Glassical’s path to profit crystal-clear

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Nora Lamar has led Glassical Design to more than $1 million in annual sales.

Nora Lamar has led Glassical Design to more than $1 million in annual sales.

By Monica Mendoza

No longer willing to let intermediaries do the job, Nora Lamar took her first trip to Europe a few years ago in search of the perfect crystal. She visited manufacturing plants in the countryside of the Czech Republic, Hungary and Austria and watched how artisans cut crystal by hand.

It was a long way from the Orange County, Calif., outdoor market where nearly 30 years ago she sold inexpensive jade glass with hand-engraved messages.

Today, Lamar, president of Glassical Designs Inc., buys crystal from manufacturing companies around the world for her designs.

“It’s funny, the industry will try and get away with calling certain pieces crystal, it’s really just glass,” she said. “I know the difference.”

Lamar has built a business that designs and produces optic-crystal, art glass and cut-crystal trophies for corporate awards programs and major golf tournaments. On desktops and home offices around the country, there are hundreds of thousands of Lamar-designed crystal awards.

“They’re not just a flat piece of glass with words; they’re an actual design to fit the venue,” she said of the designs conceived by Glassical.

Lamar, who moved Glassical from California to Colorado Springs four years ago, is among the 3 percent of all women-owned businesses in the U.S. with annual revenues of more than $1 million.

For 13 years, Lamar and her husband schlepped glass products to the Southern California outdoor market, where with a generator and sandblasting equipment she engraved the trophies and gift items on-site. By 1997, however, Lamar decided to dump her retail base to pursue corporate customers. It was risky, she said, but made sense.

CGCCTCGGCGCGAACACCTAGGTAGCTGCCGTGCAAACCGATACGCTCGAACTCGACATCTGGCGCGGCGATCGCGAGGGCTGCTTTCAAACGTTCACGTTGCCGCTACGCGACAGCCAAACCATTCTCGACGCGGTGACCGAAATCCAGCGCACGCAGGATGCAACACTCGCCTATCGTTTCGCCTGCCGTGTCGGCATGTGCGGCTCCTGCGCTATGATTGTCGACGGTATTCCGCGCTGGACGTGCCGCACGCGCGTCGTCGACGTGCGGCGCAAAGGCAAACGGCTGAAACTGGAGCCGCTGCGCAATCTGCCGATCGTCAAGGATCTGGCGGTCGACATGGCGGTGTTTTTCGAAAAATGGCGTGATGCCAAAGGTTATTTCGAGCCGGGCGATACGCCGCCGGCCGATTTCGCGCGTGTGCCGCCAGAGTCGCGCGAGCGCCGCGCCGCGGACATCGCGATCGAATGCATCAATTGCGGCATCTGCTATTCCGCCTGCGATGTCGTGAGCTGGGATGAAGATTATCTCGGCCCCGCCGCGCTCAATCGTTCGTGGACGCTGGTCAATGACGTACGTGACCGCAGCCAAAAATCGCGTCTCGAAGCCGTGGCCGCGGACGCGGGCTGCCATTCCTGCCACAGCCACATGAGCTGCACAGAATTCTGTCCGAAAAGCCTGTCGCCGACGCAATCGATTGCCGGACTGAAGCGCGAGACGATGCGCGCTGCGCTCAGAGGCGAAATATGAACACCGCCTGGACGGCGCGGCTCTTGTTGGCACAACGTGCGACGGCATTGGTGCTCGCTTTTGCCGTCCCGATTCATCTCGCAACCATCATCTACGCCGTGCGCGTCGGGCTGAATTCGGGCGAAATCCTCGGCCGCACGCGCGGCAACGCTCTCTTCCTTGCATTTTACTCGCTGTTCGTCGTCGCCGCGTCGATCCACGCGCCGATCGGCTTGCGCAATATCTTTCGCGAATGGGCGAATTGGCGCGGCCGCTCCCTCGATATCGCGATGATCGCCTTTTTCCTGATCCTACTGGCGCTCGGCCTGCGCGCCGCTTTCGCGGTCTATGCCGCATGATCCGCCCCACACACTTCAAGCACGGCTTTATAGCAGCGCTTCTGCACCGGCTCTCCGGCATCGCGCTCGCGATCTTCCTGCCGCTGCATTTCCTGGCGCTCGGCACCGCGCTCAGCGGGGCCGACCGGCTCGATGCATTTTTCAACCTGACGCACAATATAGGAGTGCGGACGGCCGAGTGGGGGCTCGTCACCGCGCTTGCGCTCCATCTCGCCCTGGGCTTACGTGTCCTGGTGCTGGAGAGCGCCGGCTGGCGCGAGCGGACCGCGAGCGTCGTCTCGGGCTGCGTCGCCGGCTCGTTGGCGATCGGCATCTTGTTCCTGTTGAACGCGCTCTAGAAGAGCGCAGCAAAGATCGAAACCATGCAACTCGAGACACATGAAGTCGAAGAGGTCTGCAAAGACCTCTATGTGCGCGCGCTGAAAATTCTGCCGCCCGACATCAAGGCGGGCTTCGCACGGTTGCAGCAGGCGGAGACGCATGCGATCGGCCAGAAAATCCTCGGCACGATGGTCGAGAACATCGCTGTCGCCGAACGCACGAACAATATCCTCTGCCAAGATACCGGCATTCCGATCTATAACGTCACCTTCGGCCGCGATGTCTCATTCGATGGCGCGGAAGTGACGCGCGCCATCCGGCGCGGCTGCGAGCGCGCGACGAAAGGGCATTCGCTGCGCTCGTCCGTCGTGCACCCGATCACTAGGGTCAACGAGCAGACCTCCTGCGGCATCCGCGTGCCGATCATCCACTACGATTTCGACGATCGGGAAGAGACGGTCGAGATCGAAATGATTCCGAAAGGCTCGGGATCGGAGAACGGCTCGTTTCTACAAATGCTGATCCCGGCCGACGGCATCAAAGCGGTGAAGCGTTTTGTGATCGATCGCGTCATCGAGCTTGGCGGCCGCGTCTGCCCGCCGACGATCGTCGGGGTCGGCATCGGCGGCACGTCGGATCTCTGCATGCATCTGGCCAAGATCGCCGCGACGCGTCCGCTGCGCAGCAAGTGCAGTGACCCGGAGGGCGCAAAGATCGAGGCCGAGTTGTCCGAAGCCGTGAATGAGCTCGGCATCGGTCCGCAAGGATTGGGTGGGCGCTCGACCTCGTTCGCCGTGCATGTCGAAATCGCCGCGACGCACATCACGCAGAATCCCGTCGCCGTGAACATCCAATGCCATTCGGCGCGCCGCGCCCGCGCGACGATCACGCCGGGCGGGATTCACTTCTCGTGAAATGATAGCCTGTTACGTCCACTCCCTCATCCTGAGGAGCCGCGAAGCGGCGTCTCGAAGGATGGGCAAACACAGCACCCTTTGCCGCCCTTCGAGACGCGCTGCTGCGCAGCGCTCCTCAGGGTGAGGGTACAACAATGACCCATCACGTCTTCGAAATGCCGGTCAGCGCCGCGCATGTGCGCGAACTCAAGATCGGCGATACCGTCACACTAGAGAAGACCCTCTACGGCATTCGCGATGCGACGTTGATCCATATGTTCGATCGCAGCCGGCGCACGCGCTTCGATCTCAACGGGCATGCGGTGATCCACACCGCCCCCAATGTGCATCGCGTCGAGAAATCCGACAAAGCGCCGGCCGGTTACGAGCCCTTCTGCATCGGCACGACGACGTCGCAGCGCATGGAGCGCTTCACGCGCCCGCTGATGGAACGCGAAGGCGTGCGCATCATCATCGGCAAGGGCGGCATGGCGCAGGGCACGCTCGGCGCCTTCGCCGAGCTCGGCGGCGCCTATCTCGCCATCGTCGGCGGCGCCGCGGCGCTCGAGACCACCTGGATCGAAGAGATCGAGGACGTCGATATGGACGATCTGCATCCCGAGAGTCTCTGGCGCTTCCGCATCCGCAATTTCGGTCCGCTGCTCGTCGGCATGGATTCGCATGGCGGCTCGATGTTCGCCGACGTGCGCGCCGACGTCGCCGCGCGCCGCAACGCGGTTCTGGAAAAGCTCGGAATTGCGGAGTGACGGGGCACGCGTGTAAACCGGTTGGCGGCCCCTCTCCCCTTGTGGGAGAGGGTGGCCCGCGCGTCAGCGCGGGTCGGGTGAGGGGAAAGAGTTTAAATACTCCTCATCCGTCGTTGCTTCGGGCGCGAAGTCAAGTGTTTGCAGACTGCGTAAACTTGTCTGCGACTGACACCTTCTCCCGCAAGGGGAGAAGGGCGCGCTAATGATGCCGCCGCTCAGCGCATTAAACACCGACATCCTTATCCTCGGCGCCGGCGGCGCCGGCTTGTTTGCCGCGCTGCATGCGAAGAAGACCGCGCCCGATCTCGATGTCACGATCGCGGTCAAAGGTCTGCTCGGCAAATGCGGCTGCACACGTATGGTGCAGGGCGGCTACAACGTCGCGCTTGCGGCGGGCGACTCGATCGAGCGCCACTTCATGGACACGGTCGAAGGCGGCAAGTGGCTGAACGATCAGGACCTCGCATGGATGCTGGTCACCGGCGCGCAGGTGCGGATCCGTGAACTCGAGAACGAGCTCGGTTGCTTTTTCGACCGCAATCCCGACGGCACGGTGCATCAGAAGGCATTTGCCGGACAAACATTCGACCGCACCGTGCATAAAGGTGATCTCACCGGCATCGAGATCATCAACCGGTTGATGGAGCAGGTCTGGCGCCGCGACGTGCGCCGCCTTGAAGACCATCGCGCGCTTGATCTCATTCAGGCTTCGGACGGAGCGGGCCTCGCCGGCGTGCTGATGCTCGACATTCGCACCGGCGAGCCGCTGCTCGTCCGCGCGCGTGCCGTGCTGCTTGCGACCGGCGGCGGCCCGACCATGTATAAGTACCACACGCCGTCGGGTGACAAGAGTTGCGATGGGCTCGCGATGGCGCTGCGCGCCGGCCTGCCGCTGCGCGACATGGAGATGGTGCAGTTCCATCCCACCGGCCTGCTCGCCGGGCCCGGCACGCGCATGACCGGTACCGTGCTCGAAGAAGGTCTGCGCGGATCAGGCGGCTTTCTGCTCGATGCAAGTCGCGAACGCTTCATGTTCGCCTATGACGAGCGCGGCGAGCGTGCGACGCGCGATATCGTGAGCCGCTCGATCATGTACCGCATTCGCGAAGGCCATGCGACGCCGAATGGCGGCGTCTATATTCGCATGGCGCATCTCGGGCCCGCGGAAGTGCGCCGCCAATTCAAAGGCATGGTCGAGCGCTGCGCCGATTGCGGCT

“We were working too hard,” she said. “You spend a half hour with a bride who maybe spends $200 or $300. (Or you can) spend a half hour with a corporate customer who spends $20,000 a year. It made sense.”

Lamar found a national market in restaurant chains, universities and real estate companies that wanted to present employees with awards that are also real works of art.

Fifteen years ago she teamed with an artist who had trained in the famed glass factories of Venice.

“He was showing bowls and vases and I told him I needed something more wonky – something more oddly shaped, not so symmetrical, with dimples – something interesting,” she said.

The swirling, twisted colored glass has become one of her signature offerings and a must-have each year for companies like Big O Tires and the National Football League Players Association.

When she arrived in the Springs, Lamar set up shop in the CW Business Park on 30th Street, thinking it would be temporary until she could build, or buy, her own building. That plan is on hold for now, she said, thanks to the recession.

“We need to see how this year ends up,” she said. “I’m not going to tell you that the economy hasn’t affected us, it has. But, we’re not going anywhere.”

Meanwhile, Larmar’s team produces and ships hundreds of awards each day. Over the years, new technology has made the job easier. Lamar once hand-drew each design on the glass. Now, the art is applied to a clear film and exposed to the glass, which makes duplication easier and the process more profitable.

Her team still sandblasts each piece by hand, which keeps the details in the design sharp. And her longevity in the business gives her access to discounts with her vendors, which keeps her competitive.

“We’ve got another 20 years in us,” she said. “I still want to go to China where they are making magnificent quality optic-crystal. I would like to see how they do it.”